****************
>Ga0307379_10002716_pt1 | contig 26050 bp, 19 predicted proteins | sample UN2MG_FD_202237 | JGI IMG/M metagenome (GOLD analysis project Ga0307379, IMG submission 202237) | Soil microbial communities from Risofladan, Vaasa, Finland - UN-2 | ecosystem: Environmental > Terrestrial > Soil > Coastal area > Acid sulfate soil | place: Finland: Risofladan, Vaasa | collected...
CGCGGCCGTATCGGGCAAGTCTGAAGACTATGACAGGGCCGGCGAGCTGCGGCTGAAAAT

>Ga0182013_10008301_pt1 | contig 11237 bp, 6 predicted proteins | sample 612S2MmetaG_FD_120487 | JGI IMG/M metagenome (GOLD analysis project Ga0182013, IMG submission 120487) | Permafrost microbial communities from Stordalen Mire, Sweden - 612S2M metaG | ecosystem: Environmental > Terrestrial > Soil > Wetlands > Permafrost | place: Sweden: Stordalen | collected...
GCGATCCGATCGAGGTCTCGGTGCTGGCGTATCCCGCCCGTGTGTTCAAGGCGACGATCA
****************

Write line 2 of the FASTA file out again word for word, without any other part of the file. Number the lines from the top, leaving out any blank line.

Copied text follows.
CGCGGCCGTATCGGGCAAGTCTGAAGACTATGACAGGGCCGGCGAGCTGCGGCTGAAAAT